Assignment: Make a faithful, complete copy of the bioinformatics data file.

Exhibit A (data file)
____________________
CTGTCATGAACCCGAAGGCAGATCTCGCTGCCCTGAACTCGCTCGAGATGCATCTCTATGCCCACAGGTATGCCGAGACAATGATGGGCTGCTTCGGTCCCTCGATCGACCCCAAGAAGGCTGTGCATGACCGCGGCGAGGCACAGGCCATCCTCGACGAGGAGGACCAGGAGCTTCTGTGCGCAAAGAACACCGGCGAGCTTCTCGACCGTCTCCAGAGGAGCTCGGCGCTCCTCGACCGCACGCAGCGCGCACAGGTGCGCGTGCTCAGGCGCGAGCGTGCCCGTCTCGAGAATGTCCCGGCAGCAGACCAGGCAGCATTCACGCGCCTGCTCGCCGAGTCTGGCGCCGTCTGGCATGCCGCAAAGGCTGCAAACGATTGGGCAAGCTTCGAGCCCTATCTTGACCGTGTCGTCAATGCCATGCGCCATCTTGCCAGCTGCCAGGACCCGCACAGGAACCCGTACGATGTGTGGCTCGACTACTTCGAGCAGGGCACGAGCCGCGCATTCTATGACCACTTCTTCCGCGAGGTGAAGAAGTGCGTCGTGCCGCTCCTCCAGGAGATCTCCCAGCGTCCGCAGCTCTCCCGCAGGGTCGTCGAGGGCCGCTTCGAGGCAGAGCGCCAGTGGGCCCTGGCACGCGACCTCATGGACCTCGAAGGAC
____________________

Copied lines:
CTGTCATGAACCCGAAGGCAGATCTCGCTGCCCTGAACTCGCTCGAGATGCATCTCTATGCCCACAGGTATGCCGAGACAATGATGGGCTGCTTCGGTCCCTCGATCGACCCCAAGAAGGCTGTGCATGACCGCGGCGAGGCACAGGCCATCCTCGACGAGGAGGACCAGGAGCTTCTGTGCGCAAAGAACACCGGCGAGCTTCTCGACCGTCTCCAGAGGAGCTCGGCGCTCCTCGACCGCACGCAGCGCGCACAGGTGCGCGTGCTCAGGCGCGAGCGTGCCCGTCTCGAGAATGTCCCGGCAGCAGACCAGGCAGCATTCACGCGCCTGCTCGCCGAGTCTGGCGCCGTCTGGCATGCCGCAAAGGCTGCAAACGATTGGGCAAGCTTCGAGCCCTATCTTGACCGTGTCGTCAATGCCATGCGCCATCTTGCCAGCTGCCAGGACCCGCACAGGAACCCGTACGATGTGTGGCTCGACTACTTCGAGCAGGGCACGAGCCGCGCATTCTATGACCACTTCTTCCGCGAGGTGAAGAAGTGCGTCGTGCCGCTCCTCCAGGAGATCTCCCAGCGTCCGCAGCTCTCCCGCAGGGTCGTCGAGGGCCGCTTCGAGGCAGAGCGCCAGTGGGCCCTGGCACGCGACCTCATGGACCTCGAAGGAC